Have you tried to simulate this circuit?
I will wager that it is based on somebody else’s published design. (That is OK! The great majority of circuit designs start from a previous design that is known to be usable, or at least the shortcomings are well documented.) Can you share the source of your inspiration?
At the very least, the output stage is drawn incorrectly. The multiple “dots” near the R8/R9 junction suggest that the circuit may not have everything connected as you intended. I am guessing you intended the output stage to be a complementary pair, but the 2N3055 and the BD440 are far from being complementary! Did you read the first page of either device’s Data Sheet? The 2N3055 and BD440 are not even close in their ratings for collector current or power handling capability.
(I was surprised to find that the 2N3055 is still in production, and even affordable, since the device was old when I was young. The metal TO-3 package has been essentially obsolete for 20 years or more. On the other hand . . . . Like the 6L6 and 12AX7, the 2N3055 may be immortal. In 1970 the things were used in so many designs that they almost littered the galaxy. )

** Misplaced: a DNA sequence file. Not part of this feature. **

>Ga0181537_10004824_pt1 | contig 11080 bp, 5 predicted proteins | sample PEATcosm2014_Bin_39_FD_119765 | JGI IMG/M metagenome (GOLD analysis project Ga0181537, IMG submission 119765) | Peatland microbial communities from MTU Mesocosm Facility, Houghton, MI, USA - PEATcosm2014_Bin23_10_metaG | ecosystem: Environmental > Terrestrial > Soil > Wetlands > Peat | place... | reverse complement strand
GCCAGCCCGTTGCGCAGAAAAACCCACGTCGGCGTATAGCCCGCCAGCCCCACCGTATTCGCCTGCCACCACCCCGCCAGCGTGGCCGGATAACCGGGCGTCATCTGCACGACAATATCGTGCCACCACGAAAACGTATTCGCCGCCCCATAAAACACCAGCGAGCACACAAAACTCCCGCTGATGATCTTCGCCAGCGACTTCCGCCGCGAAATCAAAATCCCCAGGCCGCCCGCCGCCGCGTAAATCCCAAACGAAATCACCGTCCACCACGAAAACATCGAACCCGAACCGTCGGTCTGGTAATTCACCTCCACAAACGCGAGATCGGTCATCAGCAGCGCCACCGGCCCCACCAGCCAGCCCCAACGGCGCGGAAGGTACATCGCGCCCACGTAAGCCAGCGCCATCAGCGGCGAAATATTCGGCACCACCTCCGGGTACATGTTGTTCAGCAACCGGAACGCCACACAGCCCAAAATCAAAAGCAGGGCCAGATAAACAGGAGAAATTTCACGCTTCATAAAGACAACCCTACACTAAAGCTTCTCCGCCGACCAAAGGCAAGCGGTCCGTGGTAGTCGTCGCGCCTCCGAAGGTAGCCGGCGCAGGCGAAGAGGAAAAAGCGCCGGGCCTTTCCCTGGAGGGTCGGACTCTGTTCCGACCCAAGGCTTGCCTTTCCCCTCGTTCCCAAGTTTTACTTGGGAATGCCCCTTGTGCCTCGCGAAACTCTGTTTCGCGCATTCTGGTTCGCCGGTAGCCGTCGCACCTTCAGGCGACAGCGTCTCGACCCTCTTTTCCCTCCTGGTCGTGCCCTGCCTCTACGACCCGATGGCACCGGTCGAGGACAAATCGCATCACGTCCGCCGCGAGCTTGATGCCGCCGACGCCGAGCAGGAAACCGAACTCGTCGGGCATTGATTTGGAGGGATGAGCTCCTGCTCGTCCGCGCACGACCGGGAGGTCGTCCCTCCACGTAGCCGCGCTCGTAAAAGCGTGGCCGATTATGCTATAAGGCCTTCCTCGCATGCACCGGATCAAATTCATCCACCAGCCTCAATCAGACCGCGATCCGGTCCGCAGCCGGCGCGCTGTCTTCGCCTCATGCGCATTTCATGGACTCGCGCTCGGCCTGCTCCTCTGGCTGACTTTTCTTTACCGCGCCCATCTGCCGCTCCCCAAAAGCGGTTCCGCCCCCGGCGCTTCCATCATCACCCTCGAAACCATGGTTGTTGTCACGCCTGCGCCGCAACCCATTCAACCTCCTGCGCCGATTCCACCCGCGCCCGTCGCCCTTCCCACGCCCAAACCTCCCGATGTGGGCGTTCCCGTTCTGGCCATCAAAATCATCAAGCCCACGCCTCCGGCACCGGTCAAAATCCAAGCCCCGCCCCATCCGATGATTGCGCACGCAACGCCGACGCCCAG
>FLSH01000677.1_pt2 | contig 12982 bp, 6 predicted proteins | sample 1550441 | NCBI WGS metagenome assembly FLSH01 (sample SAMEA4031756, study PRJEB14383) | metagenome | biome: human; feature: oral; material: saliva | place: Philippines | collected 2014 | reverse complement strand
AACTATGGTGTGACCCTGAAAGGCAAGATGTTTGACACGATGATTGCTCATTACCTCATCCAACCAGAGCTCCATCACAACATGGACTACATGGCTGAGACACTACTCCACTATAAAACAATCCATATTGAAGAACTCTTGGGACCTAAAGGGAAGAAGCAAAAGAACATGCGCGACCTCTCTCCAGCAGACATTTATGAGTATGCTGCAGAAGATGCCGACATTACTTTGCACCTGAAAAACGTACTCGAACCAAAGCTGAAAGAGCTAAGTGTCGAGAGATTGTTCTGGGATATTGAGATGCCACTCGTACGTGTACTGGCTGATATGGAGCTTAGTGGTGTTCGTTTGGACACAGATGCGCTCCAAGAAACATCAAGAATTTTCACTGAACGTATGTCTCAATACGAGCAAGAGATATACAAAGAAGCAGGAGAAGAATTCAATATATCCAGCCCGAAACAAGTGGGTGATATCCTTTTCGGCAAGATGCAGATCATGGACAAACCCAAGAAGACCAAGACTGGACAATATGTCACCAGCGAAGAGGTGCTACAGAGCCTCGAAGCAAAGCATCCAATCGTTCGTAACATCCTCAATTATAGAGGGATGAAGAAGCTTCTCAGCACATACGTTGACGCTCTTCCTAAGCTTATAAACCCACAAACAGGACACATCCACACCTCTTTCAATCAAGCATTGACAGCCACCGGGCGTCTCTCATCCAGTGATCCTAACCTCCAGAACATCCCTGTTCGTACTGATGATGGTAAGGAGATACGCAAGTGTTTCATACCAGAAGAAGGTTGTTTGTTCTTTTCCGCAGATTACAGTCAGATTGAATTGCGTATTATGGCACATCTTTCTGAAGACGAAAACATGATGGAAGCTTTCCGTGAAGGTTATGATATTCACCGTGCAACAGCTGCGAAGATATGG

Or maybe you intended this to be a quasi-complementary output stage. They were popular from the late 1960’s into the 1970’s, before manufacturers learned how to make silicon PNP transistors that performed well at ratings more than a few watts. That design topology probably has more value for its nostalgia rather than a serious contender for current performance standards.
How much output power do you expect from this amplifier? The bias circuit seems to provide some rather high idling currents in the output devices, but it lacks the stabilization and temperature compensation circuitry that is essential amplifiers rated at more than a few watts. Again, simulation is a valuable tool for helping you pass the initial smoke tests.
As I mentioned back in my first response, there are other Forums and discussion groups better suited to answering questions about your circuit design. The folks at DIY Audio, and those who have built solid-state guitar amps, can probably recommend basic, proven good, circuits that are suitable for somebody learning to lay out PCB’s.